The blogger and novelist Marcel Côté calls himself partial to "marginal neighborhoods and poor countries," though none of the places he's lived in, with one exception, rates as either poor or marginal (Ohio, New Mexico, North Carolina, San Francisco, New York, Paris).
The exception is Morocco, to which he devotes most of Eatbees, his blog--including, earlier this month, as good a brief sum-up of Morocco as I've read recently. Morocco has just finished celebrating the 10th anniversary of Mohammed VI's benevolent tyranny. Compared with Hassan II, his brutal and megalomaniac predecessor, Mohammed is usually portrayed as kinder and gentler, though in the end an authoritarian, undemocratic regime, no matter how kind and gentle, is by definition illegitimate and repressive. So it is with Mohammed VI (as his occasional forays into enthusiastic repression show).
Here's Eatbees' somewhat more indulgent take:
When I reflect on the stuckness of Morocco I reflect on two things: the political and economic system, and the mentality of the people. It’s true that there is ongoing development on a material level, development that is visible, particularly in the major cities: new highways, communications infrastructure, commercial and residential buildings, resorts and spas, improved public spaces, a major port in Tangier. However, it must be said that no development takes place in Morocco unless it benefits the political and economic elite and further enhances their position. Their monopoly over the life of the nation is clear, and ultimately it all flows back to “la volonté du roi” who in addition to being the constitutional center of decision making in Morocco, controls massive private interests at all levels of the Moroccan economy, even down to the manufacture of cooking oil or the handing out of taxi medallions (grimas) as a perk of personal privilege. As far as the mentality of the people is concerned, it seems that however much they may complain, most are easily distracted into acts of personal desperation, hedonism, or advantage-seeking within the existing system, rather than engaging in the more difficult task of collective self-criticism and building a better world, which would entail at least the risk of crossing the famous “lignes rouges.” As a result, after venting their frustration for a few minutes they lapse into the default mode of quiet resignation, and the cycle of “fear and ignorance,” as a friend put it, continues undisturbed.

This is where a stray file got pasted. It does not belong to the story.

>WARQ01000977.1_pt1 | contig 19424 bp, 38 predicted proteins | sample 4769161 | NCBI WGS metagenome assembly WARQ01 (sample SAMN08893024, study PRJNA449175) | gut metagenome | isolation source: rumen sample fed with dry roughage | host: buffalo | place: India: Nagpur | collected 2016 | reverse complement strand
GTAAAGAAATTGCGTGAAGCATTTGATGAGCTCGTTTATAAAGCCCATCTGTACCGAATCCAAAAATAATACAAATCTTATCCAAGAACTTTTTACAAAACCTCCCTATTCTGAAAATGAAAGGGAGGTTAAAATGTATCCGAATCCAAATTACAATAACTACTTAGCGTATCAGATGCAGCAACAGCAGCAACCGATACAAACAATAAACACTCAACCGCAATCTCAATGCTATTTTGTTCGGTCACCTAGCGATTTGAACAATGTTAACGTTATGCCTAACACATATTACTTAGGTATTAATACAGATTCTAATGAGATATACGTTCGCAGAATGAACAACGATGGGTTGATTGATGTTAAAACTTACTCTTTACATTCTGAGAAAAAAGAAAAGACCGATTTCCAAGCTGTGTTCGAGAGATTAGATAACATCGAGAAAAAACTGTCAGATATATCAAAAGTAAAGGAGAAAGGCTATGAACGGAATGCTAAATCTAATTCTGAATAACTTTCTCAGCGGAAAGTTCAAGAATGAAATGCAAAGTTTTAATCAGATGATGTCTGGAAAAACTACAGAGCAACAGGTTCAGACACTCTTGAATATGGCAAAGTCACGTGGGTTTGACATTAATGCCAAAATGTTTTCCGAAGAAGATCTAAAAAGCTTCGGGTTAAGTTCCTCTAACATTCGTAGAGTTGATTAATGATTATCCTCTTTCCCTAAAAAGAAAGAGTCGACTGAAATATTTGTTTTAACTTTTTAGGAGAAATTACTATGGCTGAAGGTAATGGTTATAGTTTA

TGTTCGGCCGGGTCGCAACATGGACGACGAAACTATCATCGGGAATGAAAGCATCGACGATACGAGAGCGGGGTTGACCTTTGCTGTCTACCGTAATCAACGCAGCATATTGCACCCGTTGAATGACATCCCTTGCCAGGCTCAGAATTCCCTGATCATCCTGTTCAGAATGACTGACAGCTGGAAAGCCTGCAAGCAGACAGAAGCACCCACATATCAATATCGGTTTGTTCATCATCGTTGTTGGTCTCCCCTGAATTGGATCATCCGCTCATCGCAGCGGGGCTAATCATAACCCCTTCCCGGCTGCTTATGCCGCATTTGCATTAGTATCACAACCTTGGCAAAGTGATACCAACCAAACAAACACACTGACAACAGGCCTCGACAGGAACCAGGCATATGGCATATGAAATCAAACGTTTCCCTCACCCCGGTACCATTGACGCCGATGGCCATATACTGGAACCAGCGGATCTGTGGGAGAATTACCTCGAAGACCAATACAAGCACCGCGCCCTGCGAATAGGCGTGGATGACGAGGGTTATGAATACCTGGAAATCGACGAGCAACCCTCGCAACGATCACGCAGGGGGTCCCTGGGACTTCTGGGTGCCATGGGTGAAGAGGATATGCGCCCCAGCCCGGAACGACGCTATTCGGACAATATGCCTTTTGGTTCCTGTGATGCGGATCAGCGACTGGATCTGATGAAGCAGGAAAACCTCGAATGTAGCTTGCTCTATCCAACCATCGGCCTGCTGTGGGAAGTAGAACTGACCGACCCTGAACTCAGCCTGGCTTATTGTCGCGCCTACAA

Reading that bit I was reminded of the opening lines of Conversation in the Cathedral, the 1969 novel of Peru by the great Mario Vargas Llosa: "From the doorway of La Cronica Santiago looks at the Avenida Tacna without love: cars, uneven and faded buildings, the gaudy skeletons of posters floating in the mist, the gray midday. At what precise moment had Peru f*** itself up?"
- Eatbees Blog
- Morocco's Democracy Mirage
- Morocco: Country profile
- Morocco Targets Shiites and Homosexuals
- Morocco's King Hassan II Mosque of Megalomania
- Maya Angelou in Morocco: Tea and "Cockroaches"
- Morocco's TelQuel Takes on the Koran